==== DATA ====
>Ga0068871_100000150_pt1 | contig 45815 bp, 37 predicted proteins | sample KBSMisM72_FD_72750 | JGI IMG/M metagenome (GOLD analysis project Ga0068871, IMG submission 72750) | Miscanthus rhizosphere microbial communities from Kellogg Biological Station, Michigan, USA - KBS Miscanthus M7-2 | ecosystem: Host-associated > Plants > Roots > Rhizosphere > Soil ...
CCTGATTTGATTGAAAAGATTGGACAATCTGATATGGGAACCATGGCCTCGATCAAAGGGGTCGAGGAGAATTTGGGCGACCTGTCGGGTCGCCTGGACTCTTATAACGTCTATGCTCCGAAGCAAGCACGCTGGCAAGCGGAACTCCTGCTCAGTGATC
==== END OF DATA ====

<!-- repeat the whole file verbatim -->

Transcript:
>Ga0068871_100000150_pt1 | contig 45815 bp, 37 predicted proteins | sample KBSMisM72_FD_72750 | JGI IMG/M metagenome (GOLD analysis project Ga0068871, IMG submission 72750) | Miscanthus rhizosphere microbial communities from Kellogg Biological Station, Michigan, USA - KBS Miscanthus M7-2 | ecosystem: Host-associated > Plants > Roots > Rhizosphere > Soil ...
CCTGATTTGATTGAAAAGATTGGACAATCTGATATGGGAACCATGGCCTCGATCAAAGGGGTCGAGGAGAATTTGGGCGACCTGTCGGGTCGCCTGGACTCTTATAACGTCTATGCTCCGAAGCAAGCACGCTGGCAAGCGGAACTCCTGCTCAGTGATC